Skip to comments.The Relationship Between Advent and the Change in the Seasons (Dom Guéranger)
Posted on 12/02/2005 8:44:18 AM PST by Pyro7480
Dom Guéranger, in his Liturgical Year, under the entry for the feast of St. Bibiana(which is December 2nd), makes a wonderful commentary on the relationship between the season of Advent, and the change in the seasons towards winter. Winter doesn't officially start until a few days before Christmas, but the trend toward that season is well under way when Advent usually starts in the Northern Hemisphere.
"We will today consider the state of nature at this season of the year. The earth is stripped of her wonted verdure, the flowers are gone, the fruits are fallen, the leaves are torn from the trees and scattered by the wind, and every living things stiffens with the cold. It seems as though the hand of death had touched creation. We see the sun rise after the long night of his absence; and scarcely have we felt his warmth at noon, than he sets again, and leaves us in the chilly darkness. Each day he shortens his visit. Is the world to become sunless, and are men live out the rest of life in gloom? The old pagans, who witnessed this struggle between light and darkness, and feared the sun was going to leave them, dedicated the twenty-fifth day of December, [around] the winter solstice, to the worship of the sun. After this day their hopes revived on seeing the glorious luminary again mounting up in the sky, and gradually regaining his triumphant position."
"We Christians can have no such feelings as these. Our light is the true faith, which tells us that there is a Sun to be sought for which never sets, and is never eclipsed. Having Him, we care little for the absence of any other brightness; nay, all other light, without Him, can only lead us astray. O Jesus! Thou True light, that enlightenest every man coming into this world! Thou didst choose, for Thy birth among us, a time of year which forces us to reflect upon the miserable state of the world when Thou didst come to save it. 'The evening was coming on, and the day was far spent,' says St. Bernard: 'the Sun of justice had all but set, so that exceeding scanty was His light or warmth on earth: for the light of divine knowledge was very faint, and, sin abounding, the heat of charity had grown cold. There was neither angel to visit men, nor prophet to speak to them; both seemed in despair, for the hardness and obstinacy of man had made every effort useless: then I said - they are the words of our Redeemer - then I said, lo! I come! [from St. Bernard's First Sermon of Advent]'"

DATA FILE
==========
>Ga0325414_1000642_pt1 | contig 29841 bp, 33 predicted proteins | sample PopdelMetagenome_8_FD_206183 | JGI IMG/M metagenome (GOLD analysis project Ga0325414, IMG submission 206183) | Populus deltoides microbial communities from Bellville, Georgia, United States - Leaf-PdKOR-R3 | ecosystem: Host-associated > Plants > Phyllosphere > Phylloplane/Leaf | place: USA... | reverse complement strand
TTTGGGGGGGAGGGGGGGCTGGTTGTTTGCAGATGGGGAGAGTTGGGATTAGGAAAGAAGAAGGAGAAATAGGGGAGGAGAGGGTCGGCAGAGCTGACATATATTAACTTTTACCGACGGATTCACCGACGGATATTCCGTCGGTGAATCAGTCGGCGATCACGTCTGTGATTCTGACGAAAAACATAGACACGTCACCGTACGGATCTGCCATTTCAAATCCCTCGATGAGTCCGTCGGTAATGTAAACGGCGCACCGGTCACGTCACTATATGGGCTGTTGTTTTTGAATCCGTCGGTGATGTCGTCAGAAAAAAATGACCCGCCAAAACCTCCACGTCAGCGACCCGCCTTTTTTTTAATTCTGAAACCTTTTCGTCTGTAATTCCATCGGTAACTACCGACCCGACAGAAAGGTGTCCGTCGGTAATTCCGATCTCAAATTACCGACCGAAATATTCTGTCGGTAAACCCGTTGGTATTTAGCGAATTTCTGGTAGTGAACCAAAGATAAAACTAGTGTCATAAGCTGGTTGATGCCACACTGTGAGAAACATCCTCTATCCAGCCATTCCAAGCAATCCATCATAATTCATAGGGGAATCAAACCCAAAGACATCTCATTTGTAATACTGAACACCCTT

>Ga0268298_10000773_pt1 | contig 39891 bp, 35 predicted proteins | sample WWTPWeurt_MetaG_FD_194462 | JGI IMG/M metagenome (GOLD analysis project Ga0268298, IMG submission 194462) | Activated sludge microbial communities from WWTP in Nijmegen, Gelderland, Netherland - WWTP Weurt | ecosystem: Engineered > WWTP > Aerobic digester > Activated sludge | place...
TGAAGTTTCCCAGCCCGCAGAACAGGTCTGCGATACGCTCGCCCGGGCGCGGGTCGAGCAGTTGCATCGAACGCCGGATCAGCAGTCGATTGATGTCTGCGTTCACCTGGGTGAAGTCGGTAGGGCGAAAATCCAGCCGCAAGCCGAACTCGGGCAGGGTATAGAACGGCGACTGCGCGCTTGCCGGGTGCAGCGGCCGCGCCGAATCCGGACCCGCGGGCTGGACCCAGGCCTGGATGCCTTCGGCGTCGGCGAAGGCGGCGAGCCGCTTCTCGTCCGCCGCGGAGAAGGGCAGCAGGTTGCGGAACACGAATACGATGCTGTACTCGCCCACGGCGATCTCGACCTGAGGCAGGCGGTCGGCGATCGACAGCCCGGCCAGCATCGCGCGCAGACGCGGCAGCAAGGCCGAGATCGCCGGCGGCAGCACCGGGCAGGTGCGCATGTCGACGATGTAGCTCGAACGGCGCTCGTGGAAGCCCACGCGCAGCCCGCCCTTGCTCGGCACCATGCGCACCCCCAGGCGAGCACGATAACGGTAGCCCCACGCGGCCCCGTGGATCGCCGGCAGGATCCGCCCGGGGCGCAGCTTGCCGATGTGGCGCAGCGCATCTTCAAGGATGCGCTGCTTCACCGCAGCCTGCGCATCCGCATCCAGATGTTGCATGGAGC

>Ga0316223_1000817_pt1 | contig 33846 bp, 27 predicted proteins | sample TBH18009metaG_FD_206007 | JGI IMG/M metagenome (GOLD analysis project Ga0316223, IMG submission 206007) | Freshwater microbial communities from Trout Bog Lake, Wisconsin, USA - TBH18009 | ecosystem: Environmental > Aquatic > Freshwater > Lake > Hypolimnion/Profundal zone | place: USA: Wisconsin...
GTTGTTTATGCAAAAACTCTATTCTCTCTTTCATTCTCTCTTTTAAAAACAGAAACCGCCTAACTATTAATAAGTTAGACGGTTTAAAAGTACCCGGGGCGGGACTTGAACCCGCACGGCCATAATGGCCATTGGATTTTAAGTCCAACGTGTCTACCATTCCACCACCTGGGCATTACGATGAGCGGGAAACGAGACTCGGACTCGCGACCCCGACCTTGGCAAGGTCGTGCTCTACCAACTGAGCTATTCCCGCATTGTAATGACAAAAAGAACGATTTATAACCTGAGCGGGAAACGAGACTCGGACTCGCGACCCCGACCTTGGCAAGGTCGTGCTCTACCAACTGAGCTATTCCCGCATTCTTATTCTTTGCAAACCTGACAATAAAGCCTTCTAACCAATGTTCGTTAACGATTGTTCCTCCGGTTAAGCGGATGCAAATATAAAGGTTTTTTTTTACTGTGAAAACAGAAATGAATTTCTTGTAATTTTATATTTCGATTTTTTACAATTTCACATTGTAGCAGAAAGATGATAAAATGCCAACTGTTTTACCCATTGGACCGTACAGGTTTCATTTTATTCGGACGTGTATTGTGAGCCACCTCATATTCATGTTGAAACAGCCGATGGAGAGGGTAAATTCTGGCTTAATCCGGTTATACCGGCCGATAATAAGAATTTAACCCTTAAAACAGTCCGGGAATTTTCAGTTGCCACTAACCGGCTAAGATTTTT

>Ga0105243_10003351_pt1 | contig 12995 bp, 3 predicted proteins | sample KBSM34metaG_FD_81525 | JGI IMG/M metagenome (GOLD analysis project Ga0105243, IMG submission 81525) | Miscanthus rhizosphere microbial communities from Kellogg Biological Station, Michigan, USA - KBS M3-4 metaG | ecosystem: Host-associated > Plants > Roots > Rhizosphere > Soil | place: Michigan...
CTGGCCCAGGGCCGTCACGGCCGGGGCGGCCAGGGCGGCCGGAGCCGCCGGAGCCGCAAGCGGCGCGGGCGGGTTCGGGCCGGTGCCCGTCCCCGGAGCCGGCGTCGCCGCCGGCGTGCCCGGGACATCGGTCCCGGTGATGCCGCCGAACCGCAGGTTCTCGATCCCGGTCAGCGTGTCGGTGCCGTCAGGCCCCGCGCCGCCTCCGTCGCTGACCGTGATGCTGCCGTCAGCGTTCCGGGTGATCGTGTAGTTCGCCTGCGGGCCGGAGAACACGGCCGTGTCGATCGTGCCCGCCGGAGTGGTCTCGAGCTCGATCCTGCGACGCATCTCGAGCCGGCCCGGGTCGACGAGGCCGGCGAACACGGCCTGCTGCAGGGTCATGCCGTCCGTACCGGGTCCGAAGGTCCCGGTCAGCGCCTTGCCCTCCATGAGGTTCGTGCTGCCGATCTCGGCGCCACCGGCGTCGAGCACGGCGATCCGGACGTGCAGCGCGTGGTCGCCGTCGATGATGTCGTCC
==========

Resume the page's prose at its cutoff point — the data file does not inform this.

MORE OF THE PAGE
"O Jesus! O Sun of Justice! give us a clear knowledge of what the world is without Thee; what our understanding is without Thy light; and what our heart [is] without the divine heat. Open Thou the eyes of our faith; that whilst seeing with the eyes of the body the gradual decrease of material light, we may think of that other darkness, which is in the soul that has not Thee. Then, indeed, will the cry which comes from the depths of our misery make its way to Thee, and Thou wilt come on the day Thou hast fixed, dispelling every shadow of darkness by Thy irresistible brightness."
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Something that has always intrigued me, but is "unfortunate" for those living in the Southern Hemisphere is that their seasons do not match up to the liturgical calendar. Imagine Advent in June for us! Some hymns in the Office make specific reference to seasonal observances which would disagree with Southern Hemisphere seasons.
One part of me says, the Church is Universal, so don't get all worried about it. The other hints at a legitimate "localized" concession to invert the liturgical calendar in the Southern Hemisphere (i.e. Advent in June, Easter in October, etc.)
A beautiful reading as we light the first Advent candle.